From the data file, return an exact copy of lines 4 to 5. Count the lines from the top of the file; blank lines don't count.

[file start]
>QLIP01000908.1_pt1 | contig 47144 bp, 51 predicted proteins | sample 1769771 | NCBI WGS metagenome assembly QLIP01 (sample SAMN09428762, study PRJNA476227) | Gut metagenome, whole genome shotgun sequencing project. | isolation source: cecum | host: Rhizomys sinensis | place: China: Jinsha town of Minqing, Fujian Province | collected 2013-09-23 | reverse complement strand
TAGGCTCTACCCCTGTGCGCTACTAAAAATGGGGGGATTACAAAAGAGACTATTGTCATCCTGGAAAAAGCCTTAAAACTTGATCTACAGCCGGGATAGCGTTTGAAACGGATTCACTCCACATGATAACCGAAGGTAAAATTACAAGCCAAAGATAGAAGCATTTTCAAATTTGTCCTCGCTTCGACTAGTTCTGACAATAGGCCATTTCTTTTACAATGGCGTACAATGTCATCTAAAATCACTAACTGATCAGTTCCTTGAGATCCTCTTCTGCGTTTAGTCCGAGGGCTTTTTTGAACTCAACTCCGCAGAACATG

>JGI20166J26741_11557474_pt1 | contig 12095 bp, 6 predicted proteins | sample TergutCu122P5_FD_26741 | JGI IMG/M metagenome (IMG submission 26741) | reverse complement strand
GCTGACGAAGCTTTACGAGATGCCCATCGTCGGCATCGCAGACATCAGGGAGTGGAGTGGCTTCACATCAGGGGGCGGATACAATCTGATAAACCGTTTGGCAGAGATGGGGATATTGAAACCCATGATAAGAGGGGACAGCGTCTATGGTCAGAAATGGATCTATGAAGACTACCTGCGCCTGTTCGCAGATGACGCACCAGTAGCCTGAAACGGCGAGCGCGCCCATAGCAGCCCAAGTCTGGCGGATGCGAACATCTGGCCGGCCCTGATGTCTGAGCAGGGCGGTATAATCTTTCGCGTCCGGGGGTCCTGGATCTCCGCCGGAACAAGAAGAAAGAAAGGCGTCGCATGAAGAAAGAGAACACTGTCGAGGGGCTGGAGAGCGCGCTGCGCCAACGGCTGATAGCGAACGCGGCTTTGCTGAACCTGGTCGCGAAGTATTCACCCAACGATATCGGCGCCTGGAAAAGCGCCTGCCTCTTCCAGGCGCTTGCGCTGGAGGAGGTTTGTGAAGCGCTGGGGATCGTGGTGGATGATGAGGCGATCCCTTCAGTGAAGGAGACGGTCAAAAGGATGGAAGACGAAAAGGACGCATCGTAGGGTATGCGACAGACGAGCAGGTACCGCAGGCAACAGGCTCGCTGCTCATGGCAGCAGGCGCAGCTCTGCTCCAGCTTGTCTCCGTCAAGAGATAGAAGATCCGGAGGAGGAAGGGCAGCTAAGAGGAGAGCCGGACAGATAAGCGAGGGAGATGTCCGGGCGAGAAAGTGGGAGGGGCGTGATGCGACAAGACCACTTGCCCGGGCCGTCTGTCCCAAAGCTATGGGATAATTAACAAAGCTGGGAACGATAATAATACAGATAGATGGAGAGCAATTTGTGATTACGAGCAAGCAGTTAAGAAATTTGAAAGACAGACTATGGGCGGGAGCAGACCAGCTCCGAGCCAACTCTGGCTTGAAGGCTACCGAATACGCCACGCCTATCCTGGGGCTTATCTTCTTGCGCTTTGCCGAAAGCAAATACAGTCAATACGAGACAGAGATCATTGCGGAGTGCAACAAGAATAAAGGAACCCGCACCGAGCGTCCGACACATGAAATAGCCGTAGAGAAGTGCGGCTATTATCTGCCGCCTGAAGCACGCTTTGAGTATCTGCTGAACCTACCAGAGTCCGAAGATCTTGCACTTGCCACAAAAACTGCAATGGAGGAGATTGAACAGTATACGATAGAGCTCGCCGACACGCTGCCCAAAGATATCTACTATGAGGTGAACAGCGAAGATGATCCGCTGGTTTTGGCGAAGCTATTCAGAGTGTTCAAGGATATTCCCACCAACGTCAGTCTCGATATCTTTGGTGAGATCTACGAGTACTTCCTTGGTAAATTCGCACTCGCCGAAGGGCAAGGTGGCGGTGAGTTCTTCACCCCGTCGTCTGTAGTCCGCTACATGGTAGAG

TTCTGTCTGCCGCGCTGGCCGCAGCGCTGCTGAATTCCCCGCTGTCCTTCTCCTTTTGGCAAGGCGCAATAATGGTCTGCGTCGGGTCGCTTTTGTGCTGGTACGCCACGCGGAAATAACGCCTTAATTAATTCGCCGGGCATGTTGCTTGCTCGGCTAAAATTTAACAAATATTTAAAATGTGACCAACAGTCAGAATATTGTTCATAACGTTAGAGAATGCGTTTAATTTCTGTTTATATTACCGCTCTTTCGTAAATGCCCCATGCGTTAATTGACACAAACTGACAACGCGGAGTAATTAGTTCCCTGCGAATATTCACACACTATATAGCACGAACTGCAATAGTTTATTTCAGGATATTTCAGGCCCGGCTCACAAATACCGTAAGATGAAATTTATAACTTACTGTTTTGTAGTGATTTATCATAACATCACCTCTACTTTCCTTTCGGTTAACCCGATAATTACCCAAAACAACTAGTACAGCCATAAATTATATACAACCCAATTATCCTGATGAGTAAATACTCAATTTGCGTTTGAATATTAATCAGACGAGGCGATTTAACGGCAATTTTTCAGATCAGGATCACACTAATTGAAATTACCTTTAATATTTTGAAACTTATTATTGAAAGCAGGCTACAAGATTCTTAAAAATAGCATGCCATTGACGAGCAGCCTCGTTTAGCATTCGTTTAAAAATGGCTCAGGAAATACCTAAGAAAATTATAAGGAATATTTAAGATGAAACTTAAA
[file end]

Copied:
GCTGACGAAGCTTTACGAGATGCCCATCGTCGGCATCGCAGACATCAGGGAGTGGAGTGGCTTCACATCAGGGGGCGGATACAATCTGATAAACCGTTTGGCAGAGATGGGGATATTGAAACCCATGATAAGAGGGGACAGCGTCTATGGTCAGAAATGGATCTATGAAGACTACCTGCGCCTGTTCGCAGATGACGCACCAGTAGCCTGAAACGGCGAGCGCGCCCATAGCAGCCCAAGTCTGGCGGATGCGAACATCTGGCCGGCCCTGATGTCTGAGCAGGGCGGTATAATCTTTCGCGTCCGGGGGTCCTGGATCTCCGCCGGAACAAGAAGAAAGAAAGGCGTCGCATGAAGAAAGAGAACACTGTCGAGGGGCTGGAGAGCGCGCTGCGCCAACGGCTGATAGCGAACGCGGCTTTGCTGAACCTGGTCGCGAAGTATTCACCCAACGATATCGGCGCCTGGAAAAGCGCCTGCCTCTTCCAGGCGCTTGCGCTGGAGGAGGTTTGTGAAGCGCTGGGGATCGTGGTGGATGATGAGGCGATCCCTTCAGTGAAGGAGACGGTCAAAAGGATGGAAGACGAAAAGGACGCATCGTAGGGTATGCGACAGACGAGCAGGTACCGCAGGCAACAGGCTCGCTGCTCATGGCAGCAGGCGCAGCTCTGCTCCAGCTTGTCTCCGTCAAGAGATAGAAGATCCGGAGGAGGAAGGGCAGCTAAGAGGAGAGCCGGACAGATAAGCGAGGGAGATGTCCGGGCGAGAAAGTGGGAGGGGCGTGATGCGACAAGACCACTTGCCCGGGCCGTCTGTCCCAAAGCTATGGGATAATTAACAAAGCTGGGAACGATAATAATACAGATAGATGGAGAGCAATTTGTGATTACGAGCAAGCAGTTAAGAAATTTGAAAGACAGACTATGGGCGGGAGCAGACCAGCTCCGAGCCAACTCTGGCTTGAAGGCTACCGAATACGCCACGCCTATCCTGGGGCTTATCTTCTTGCGCTTTGCCGAAAGCAAATACAGTCAATACGAGACAGAGATCATTGCGGAGTGCAACAAGAATAAAGGAACCCGCACCGAGCGTCCGACACATGAAATAGCCGTAGAGAAGTGCGGCTATTATCTGCCGCCTGAAGCACGCTTTGAGTATCTGCTGAACCTACCAGAGTCCGAAGATCTTGCACTTGCCACAAAAACTGCAATGGAGGAGATTGAACAGTATACGATAGAGCTCGCCGACACGCTGCCCAAAGATATCTACTATGAGGTGAACAGCGAAGATGATCCGCTGGTTTTGGCGAAGCTATTCAGAGTGTTCAAGGATATTCCCACCAACGTCAGTCTCGATATCTTTGGTGAGATCTACGAGTACTTCCTTGGTAAATTCGCACTCGCCGAAGGGCAAGGTGGCGGTGAGTTCTTCACCCCGTCGTCTGTAGTCCGCTACATGGTAGAG

TTCTGTCTGCCGCGCTGGCCGCAGCGCTGCTGAATTCCCCGCTGTCCTTCTCCTTTTGGCAAGGCGCAATAATGGTCTGCGTCGGGTCGCTTTTGTGCTGGTACGCCACGCGGAAATAACGCCTTAATTAATTCGCCGGGCATGTTGCTTGCTCGGCTAAAATTTAACAAATATTTAAAATGTGACCAACAGTCAGAATATTGTTCATAACGTTAGAGAATGCGTTTAATTTCTGTTTATATTACCGCTCTTTCGTAAATGCCCCATGCGTTAATTGACACAAACTGACAACGCGGAGTAATTAGTTCCCTGCGAATATTCACACACTATATAGCACGAACTGCAATAGTTTATTTCAGGATATTTCAGGCCCGGCTCACAAATACCGTAAGATGAAATTTATAACTTACTGTTTTGTAGTGATTTATCATAACATCACCTCTACTTTCCTTTCGGTTAACCCGATAATTACCCAAAACAACTAGTACAGCCATAAATTATATACAACCCAATTATCCTGATGAGTAAATACTCAATTTGCGTTTGAATATTAATCAGACGAGGCGATTTAACGGCAATTTTTCAGATCAGGATCACACTAATTGAAATTACCTTTAATATTTTGAAACTTATTATTGAAAGCAGGCTACAAGATTCTTAAAAATAGCATGCCATTGACGAGCAGCCTCGTTTAGCATTCGTTTAAAAATGGCTCAGGAAATACCTAAGAAAATTATAAGGAATATTTAAGATGAAACTTAAA